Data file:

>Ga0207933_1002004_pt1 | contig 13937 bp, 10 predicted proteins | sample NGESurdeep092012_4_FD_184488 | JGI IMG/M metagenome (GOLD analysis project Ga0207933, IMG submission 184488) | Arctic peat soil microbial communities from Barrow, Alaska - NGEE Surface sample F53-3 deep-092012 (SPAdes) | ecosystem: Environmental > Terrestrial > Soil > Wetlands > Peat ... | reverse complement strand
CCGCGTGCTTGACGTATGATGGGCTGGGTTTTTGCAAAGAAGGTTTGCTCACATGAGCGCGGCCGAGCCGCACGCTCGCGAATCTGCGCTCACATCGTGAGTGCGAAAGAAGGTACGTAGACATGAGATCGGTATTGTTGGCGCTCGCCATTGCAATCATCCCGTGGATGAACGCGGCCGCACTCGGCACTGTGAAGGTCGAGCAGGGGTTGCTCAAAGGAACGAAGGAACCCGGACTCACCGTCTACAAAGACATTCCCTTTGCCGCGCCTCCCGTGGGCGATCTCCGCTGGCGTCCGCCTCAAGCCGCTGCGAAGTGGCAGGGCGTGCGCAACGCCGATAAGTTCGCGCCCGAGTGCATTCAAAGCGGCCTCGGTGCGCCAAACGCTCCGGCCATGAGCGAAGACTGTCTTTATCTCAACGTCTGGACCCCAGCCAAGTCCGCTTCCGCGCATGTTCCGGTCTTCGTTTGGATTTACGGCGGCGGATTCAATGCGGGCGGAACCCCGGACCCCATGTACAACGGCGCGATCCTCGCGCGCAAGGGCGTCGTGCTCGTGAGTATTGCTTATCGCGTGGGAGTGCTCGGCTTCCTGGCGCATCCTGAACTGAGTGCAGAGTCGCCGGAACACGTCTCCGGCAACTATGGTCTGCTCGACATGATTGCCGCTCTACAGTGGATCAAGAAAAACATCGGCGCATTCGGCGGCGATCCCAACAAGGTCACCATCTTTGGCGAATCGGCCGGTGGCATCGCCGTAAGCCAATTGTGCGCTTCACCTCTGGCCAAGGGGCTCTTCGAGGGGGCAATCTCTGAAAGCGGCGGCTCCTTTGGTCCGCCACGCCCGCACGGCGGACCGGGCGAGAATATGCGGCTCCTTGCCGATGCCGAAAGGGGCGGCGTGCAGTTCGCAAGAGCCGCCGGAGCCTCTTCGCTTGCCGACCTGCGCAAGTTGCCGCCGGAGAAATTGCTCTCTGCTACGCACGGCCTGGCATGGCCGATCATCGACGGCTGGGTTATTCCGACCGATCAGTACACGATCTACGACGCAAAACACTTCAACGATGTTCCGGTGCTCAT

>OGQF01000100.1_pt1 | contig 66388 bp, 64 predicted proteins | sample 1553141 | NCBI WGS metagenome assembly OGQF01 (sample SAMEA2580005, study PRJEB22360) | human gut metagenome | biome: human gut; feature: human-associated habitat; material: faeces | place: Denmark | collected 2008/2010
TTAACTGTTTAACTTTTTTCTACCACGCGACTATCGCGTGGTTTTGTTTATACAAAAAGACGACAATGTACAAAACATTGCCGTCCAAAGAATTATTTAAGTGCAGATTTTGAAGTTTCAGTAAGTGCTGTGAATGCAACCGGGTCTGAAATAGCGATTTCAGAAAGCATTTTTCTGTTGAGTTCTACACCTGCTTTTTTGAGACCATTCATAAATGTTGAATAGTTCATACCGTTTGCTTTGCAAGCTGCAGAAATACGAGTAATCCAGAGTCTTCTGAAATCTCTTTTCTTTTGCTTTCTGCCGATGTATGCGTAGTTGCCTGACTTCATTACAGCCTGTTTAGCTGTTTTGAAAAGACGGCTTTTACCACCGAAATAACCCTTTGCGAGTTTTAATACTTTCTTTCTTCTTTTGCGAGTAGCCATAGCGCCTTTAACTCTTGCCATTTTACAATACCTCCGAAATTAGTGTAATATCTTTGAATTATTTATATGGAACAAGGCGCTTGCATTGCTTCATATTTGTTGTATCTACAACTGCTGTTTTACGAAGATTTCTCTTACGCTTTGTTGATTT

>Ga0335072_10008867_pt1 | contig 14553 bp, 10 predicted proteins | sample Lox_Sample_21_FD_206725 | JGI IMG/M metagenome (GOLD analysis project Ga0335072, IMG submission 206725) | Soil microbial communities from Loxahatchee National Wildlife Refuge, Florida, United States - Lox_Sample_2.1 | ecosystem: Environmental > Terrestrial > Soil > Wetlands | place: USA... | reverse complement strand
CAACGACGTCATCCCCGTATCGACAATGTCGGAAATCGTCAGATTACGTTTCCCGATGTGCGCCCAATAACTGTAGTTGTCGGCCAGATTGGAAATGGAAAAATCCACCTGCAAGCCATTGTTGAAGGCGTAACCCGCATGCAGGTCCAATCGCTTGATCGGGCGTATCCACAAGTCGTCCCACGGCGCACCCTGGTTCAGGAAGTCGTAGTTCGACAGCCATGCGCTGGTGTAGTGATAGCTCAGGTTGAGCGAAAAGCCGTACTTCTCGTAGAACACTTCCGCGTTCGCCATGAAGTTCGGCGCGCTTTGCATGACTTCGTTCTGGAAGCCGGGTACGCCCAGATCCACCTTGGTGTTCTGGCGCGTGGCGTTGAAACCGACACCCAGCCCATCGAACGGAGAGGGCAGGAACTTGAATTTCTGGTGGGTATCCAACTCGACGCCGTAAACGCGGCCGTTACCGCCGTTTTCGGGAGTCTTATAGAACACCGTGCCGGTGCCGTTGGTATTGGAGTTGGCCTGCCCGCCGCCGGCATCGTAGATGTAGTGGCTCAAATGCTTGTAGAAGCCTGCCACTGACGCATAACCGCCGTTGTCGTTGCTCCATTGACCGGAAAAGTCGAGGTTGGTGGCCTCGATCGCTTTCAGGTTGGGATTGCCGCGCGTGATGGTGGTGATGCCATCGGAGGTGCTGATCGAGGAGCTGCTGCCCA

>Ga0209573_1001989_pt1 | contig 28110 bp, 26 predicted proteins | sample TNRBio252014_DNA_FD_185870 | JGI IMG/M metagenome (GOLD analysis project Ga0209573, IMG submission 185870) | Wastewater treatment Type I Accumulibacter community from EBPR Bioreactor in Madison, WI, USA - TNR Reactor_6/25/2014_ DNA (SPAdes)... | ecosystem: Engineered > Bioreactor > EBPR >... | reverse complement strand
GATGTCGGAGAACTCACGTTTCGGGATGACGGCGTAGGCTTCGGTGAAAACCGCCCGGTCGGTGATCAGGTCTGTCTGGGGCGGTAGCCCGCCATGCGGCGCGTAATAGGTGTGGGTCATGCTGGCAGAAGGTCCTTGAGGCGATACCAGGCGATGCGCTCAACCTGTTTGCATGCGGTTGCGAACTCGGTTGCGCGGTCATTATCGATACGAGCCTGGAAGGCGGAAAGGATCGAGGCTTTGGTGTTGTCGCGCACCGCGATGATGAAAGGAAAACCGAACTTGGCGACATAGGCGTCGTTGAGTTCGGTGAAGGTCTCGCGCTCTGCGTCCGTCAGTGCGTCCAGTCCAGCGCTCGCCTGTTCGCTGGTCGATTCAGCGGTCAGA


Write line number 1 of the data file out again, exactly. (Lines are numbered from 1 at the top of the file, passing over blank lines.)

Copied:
>Ga0207933_1002004_pt1 | contig 13937 bp, 10 predicted proteins | sample NGESurdeep092012_4_FD_184488 | JGI IMG/M metagenome (GOLD analysis project Ga0207933, IMG submission 184488) | Arctic peat soil microbial communities from Barrow, Alaska - NGEE Surface sample F53-3 deep-092012 (SPAdes) | ecosystem: Environmental > Terrestrial > Soil > Wetlands > Peat ... | reverse complement strand